The term "natural second baseman" doesn't come up very often. It's not that it never happens, but it's more than common to see any list of second-base prospects consist of shortstops who slid over or very good bats and athletic players who are trying to find a defensive home. This Top 10 list is no different, with a variety of conversions and permanent experiments up and down the ranking.
1. Dustin Ackley, Mariners: The No. 2 overall pick in the 2009 Draft, Ackley started his pro career in Double-A and struggled mightily. But he dug out of that hole, made it to Triple-A and then went on to win MVP honors in the Arizona Fall League. Still working on his defense, he'll be just fine at second and could fill that position in Seattle very soon.
2. Brett Lawrie, Blue Jays: Toronto got the top Canadian prospect from the Brewers in the Shaun Marcum deal and he's another one still learning the position after being drafted No. 16 overall in 2008. Lawrie can flat-out hit and should have power and speed at the big league level. He may never win a Gold Glove, but a Jeff Kent-like evolution isn't out of the question.
3. Billy Hamilton, Reds: Any time a player steals 48 bases in a rookie-level, short-season league, it's time to sit up and take notice. He uses his plus-plus speed on both sides of the ball, and while he's got the range to play short, he's probably better suited for second base. He's not going to be a power guy, but with his strike-zone knowledge and speed, he should be a dangerous leadoff hitter in the future.
4. Jason Kipnis, Indians: An outfielder at Arizona State, Kipnis made the transition to second and played there during his first full season. While he's the first to admit he still has work to do there, it hasn't affected his ability to swing the bat. He hit .307/.386/.492 across two levels, then helped Triple-A Columbus win a title. He's knocking on the door now, without too much of a roadblock standing in his way in Cleveland.
Top 10 second base prospects
5. Danny Espinosa, Nationals: A shortstop for much of his pro career (and at the infielder factory that is Long Beach State), Espinosa played second every day in Washington last September. That could very well be his job to lose this spring, though he does have the defensive ability to play both middle-infield positions. Offensively, he's got some speed and power and was one of the few 20-20 guys in the Minors in 2010.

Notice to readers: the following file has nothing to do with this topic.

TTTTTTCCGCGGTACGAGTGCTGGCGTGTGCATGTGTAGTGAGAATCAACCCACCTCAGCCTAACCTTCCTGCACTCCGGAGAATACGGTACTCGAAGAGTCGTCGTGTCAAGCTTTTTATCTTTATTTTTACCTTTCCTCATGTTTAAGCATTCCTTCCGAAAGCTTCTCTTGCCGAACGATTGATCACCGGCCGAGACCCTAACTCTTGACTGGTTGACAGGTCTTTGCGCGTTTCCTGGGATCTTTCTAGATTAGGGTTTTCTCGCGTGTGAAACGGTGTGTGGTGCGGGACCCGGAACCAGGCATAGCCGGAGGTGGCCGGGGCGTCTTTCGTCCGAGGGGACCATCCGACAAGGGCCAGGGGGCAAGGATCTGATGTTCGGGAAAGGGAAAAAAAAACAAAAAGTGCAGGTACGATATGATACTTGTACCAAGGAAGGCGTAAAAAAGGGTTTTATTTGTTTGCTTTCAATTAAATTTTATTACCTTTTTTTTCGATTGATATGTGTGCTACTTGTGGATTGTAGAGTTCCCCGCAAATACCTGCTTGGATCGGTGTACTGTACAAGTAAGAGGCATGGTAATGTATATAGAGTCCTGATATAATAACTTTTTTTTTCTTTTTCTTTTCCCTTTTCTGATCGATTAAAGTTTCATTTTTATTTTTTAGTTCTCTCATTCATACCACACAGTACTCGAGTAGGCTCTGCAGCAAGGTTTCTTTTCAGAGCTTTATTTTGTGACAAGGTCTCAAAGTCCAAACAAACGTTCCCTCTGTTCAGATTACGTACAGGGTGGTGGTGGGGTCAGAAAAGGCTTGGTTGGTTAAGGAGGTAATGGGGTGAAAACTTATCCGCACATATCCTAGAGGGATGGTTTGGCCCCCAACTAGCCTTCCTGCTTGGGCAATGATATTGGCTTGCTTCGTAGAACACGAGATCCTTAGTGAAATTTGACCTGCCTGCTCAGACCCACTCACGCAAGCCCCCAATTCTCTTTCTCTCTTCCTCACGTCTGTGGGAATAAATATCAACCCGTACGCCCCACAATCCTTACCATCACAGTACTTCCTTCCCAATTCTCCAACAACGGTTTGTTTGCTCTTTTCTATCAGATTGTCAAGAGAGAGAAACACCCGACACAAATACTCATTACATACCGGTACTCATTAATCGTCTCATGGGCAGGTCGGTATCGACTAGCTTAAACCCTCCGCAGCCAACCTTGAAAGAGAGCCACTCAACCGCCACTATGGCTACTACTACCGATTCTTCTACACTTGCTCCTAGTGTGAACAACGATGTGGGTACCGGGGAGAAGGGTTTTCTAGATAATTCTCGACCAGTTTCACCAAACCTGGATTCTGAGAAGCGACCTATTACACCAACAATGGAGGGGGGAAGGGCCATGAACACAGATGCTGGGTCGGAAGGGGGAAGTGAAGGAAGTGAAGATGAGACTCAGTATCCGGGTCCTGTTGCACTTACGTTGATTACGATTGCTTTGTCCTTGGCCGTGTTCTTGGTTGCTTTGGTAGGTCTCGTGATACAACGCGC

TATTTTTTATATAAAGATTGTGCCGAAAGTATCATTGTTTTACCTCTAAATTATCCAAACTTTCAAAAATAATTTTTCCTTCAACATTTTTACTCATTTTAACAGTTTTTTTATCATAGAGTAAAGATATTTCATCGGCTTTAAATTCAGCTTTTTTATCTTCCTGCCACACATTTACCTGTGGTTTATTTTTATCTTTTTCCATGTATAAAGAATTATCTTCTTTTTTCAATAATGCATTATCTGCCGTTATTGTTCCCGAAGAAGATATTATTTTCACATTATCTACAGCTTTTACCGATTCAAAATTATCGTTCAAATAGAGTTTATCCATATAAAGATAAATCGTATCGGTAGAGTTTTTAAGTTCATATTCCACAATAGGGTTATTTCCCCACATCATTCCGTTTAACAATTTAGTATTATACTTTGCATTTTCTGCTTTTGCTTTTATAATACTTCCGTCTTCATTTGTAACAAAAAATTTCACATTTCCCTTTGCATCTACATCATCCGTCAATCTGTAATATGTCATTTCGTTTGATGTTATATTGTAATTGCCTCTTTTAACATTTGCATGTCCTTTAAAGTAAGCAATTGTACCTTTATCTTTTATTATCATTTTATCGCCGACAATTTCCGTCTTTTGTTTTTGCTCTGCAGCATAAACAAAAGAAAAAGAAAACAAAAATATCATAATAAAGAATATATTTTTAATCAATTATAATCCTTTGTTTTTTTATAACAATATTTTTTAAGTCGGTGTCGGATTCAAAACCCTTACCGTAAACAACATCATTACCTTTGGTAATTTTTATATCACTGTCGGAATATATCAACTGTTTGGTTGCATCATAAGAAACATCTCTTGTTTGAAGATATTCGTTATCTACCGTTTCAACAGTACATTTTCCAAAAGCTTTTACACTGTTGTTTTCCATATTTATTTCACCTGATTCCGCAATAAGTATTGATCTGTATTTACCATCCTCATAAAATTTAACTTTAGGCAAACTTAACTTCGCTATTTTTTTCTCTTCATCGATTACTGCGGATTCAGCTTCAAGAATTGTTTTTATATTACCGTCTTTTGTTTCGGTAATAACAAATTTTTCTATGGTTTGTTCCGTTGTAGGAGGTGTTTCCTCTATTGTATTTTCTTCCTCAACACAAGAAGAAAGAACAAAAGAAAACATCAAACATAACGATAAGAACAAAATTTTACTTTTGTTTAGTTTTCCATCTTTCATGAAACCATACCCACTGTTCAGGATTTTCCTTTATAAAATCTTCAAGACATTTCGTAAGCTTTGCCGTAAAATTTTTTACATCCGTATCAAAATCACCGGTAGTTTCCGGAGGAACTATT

6. Oscar Tejeda, Red Sox: It's taken him a little while to get going, spending two seasons in the South Atlantic League, but he moved up to the Carolina League in 2010 and was an All-Star there, hitting for average (.307) some power (.455 slugging percentage) and even running a bit (17 steals). Last year was his first at second base and it seemed to suit him, though that Dustin Pedroia fellow isn't going anywhere in Boston.
7. Cesar Hernandez, Phillies: Hernandez made his United States debut in 2009 in the Gulf Coast League, but really jumped out with his All-Star performance in the short-season New York-Penn League last year. His 32 steals were good for second in the league and he was sixth in the batting race (.325). He should be a fun one to watch during his full-season debut with Lakewood in the South Atlantic League.
8. Jemile Weeks, A's: When Rickie's younger brother has been healthy, he's shown some pretty good tools on the field. Unfortunately for the 2008 first-round pick, he didn't play more than 80 games in either of his first two full professional seasons. If he can get past the injuries that have sidelined him, he could develop into a highly interesting leadoff type with good speed and even some pop.
9. Eduardo Nunez, Yankees: With another team, Nunez might be preparing for a full-time job. He's got all the tools to play a very good defensive shortstop and can also play third as well as second. But with Robinson Cano, Derek Jeter and Alex Rodriguez entrenched in New York, he'll have to be more of a utility guy to get in the lineup in 2011. Still, it's telling the Yankees didn't want to deal him to Seattle for Cliff Lee last July.
10. Johnny Giavotella, Royals: Giavotella doesn't get a lot of love prospect-wise, overshadowed by some of the elite Minor Leaguers in the Royals' system, but he can hit and get on base, as evidenced by his .322 average and .395 on-base percentage in 2010. He'll be in Triple-A, waiting for that first call to the big leagues.
To be eligible for the list, a player must have rookie eligibility. To qualify for rookie status, a player must not have exceeded 130 at-bats or 50 innings pitched in the Major Leagues, or accumulated more than 45 days on the active roster of a Major League club or clubs during the 25-player limit period, excluding time on the disabled list or in military service.